Sunday, January 27, 2008

Copper Flash pupa and Baron caterpillar

I just came back from an overseas trip this morning and the first thing I did was to check on the Copper Flash pupa and The Baron caterpillar.

In the Copper Flash breeding cage, I saw a butterfly drying its wings so it must have just emerged today. Yahoo!

I could see the cell-end bars on the underside of both wings and a spot in the middle of the forewing cell. There is no doubt that this is indeed a Rapala pheretima.

The Baron caterpillar has grown quite a bit. It is 55mm long and it had finished all the mango leaves in the breeding cage. I was out of mango leaves so I went out to get more leaves. When I came back and was about to put the new leaves in the breeding cage, I saw a tiny green thing wriggling on the a leaf. I couldn't believe my eyes. Not another Baron caterpillar!

It is rather small, only 2.5mm long, probably at the 2nd instar. It looks totally different from the later instar caterpillar. From the closeup photos above , you can see the early instar caterpillar has short simple spines while the later instar caterpillar has long branching spines.

Monday, January 21, 2008

An unusual cat at Clementi Woods Park

Last Wednesday, I was taking a morning walk with my wife Wai Yen at Clementi Woods Park (CWP) when she suddenly called out "Weei, there is a caterpillar crawling on the pavement !" CWP is located just next to my apartment and over the years I have explored every nooks and corners of this park for caterpillars and host plants. I know exactly where I can find the Orange Awlet (Bibasis harisa) caterpillar and what host plants and butterflies (not many) can be found in the park. "Another one of those hairy black moth caterpillar taking a morning walk" I thought. Not wanting to disappoint her, I turned around to look at the caterpillar.
"Impossible ! " I look around and I only see Acacia and Tembusu trees nearby, and a few Mistleltoes on the Acacia tree.

You see, Wai Yen has found the caterpillar of the Copper Flash (Rapala pheretima), an not very common Lycaenid butterfly ! I have reared this caterpillar a few times on Cassia fistula and Star Fruit but both of these plants are not found at CWP. So could the Copper Flash caterpillar be feeding on another host plant ?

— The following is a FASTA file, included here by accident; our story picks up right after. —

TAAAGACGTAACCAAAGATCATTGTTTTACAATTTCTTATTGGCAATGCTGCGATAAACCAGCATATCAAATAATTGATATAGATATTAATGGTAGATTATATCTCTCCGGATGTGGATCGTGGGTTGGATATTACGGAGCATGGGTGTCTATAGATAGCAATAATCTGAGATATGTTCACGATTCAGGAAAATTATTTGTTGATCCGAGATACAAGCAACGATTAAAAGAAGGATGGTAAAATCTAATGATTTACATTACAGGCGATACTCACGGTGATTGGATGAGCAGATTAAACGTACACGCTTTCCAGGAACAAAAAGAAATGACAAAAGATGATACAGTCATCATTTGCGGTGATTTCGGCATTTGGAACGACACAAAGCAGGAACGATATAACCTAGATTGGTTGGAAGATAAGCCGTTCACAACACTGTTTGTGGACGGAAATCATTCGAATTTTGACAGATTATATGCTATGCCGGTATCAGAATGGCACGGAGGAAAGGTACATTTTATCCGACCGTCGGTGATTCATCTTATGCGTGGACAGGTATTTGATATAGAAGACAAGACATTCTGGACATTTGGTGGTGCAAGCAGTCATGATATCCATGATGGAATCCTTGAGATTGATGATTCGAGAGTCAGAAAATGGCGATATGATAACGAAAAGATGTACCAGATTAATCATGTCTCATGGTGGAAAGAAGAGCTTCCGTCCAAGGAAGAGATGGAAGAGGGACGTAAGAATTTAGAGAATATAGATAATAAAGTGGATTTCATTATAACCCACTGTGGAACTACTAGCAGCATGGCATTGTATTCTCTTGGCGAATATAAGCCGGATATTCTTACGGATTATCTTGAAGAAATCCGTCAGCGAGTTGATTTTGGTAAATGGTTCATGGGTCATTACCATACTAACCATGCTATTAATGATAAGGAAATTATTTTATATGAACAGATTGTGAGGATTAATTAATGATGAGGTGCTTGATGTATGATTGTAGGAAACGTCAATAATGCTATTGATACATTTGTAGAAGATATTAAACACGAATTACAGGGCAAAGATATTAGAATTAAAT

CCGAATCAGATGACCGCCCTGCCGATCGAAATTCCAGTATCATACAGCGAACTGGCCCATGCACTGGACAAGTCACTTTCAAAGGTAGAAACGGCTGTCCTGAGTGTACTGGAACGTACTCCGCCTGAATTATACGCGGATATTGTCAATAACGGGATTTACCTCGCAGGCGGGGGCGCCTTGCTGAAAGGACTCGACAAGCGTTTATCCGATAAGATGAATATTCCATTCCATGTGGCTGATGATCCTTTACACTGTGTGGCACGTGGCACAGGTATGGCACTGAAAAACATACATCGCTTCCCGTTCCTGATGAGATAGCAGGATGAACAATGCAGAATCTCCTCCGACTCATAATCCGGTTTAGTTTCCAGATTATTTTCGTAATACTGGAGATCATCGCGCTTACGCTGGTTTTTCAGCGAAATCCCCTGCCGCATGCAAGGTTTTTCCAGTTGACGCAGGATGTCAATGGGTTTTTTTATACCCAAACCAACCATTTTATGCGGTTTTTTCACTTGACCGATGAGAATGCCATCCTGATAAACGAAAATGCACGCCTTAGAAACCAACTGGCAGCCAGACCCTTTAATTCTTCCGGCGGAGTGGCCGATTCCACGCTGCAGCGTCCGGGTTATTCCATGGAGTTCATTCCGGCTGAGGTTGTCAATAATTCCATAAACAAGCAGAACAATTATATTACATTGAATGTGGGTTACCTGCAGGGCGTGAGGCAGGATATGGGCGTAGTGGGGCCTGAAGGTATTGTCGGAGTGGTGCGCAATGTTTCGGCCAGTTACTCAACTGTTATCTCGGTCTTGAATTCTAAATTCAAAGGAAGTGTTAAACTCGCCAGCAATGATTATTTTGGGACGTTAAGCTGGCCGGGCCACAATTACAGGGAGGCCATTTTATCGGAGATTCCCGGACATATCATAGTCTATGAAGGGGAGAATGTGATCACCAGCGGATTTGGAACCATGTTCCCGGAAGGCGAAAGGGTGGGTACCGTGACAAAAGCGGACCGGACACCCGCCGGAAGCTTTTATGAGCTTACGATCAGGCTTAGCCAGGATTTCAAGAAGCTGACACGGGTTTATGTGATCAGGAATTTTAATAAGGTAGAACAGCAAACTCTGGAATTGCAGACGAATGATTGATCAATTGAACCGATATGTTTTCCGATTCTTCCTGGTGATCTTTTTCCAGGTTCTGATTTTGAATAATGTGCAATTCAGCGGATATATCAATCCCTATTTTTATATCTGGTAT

I took the caterpillar back and placed it in a breeding cage with Acacia, Mistletoe and C. fistula leaves, hoping that it will eat one of these leaves and reveals its secret.
However, the caterpillar had its own agenda. It wondered around for 2 days day and did not eat any of the leaves ;-( The next day (19th Jan) it pupated on a dried leaf next to a Painted Jezebel (Delias hyparete) pupa case.

From the photo, we can see that the Copper Flash pupa (12mm) is about half the size of Painted Jezebel (20mm), which is roughly the size ratio of the two adult butterflies.

If I remember correctly, the pupation period for Copper Flash is about 7 days which means it should eclose on Jan 26th. I will post an update when it ecloses.

Sunday, January 20, 2008

Calling Green Baron !!

Last week I was browsing a local plant forum when I came acorss a post with the above subject line. I knew immediately I will have another 'baby' in my nursery. In this case it is a caterpillar which I last reared in 2oo1 ! It is the caterpillar of a butterfly by the name of The Baron (Euthalia aconthea).

I will never forget when I first saw this lovely caterpillar at Min Xin Primary school on 23rd Jun 2001. Simon and I were there to advice the school on how to attract more butterflies to the school's garden when I noticed a mango (Mangifera indica) sapling with leaves showing tell tale sign of being eaten by caterpillars. I look at the under side of the eaten leaves but could not find any caterpillar. Just when I was about to give up, I noticed something moving on one of the leaves. On closer examination, I saw a caterpillar web like projections and patterns mimicking the veins of the mango ! The camofludge was so good that it would fool all except those who know what they are looking for.

In additon to Mango, the caterpillar of The Baron also feeds on the leaves of Cashew nut (Anacardium occidentale).

In 2001, I was using a 1.3MP Sony Cybershot DSC-S30 , a top of the line digital camera at that time. Even though it has only 1.3MP, it takes great macro photos and was a god send for recording early stages of butterflies. The photo on the top right was taken with the DSC-30.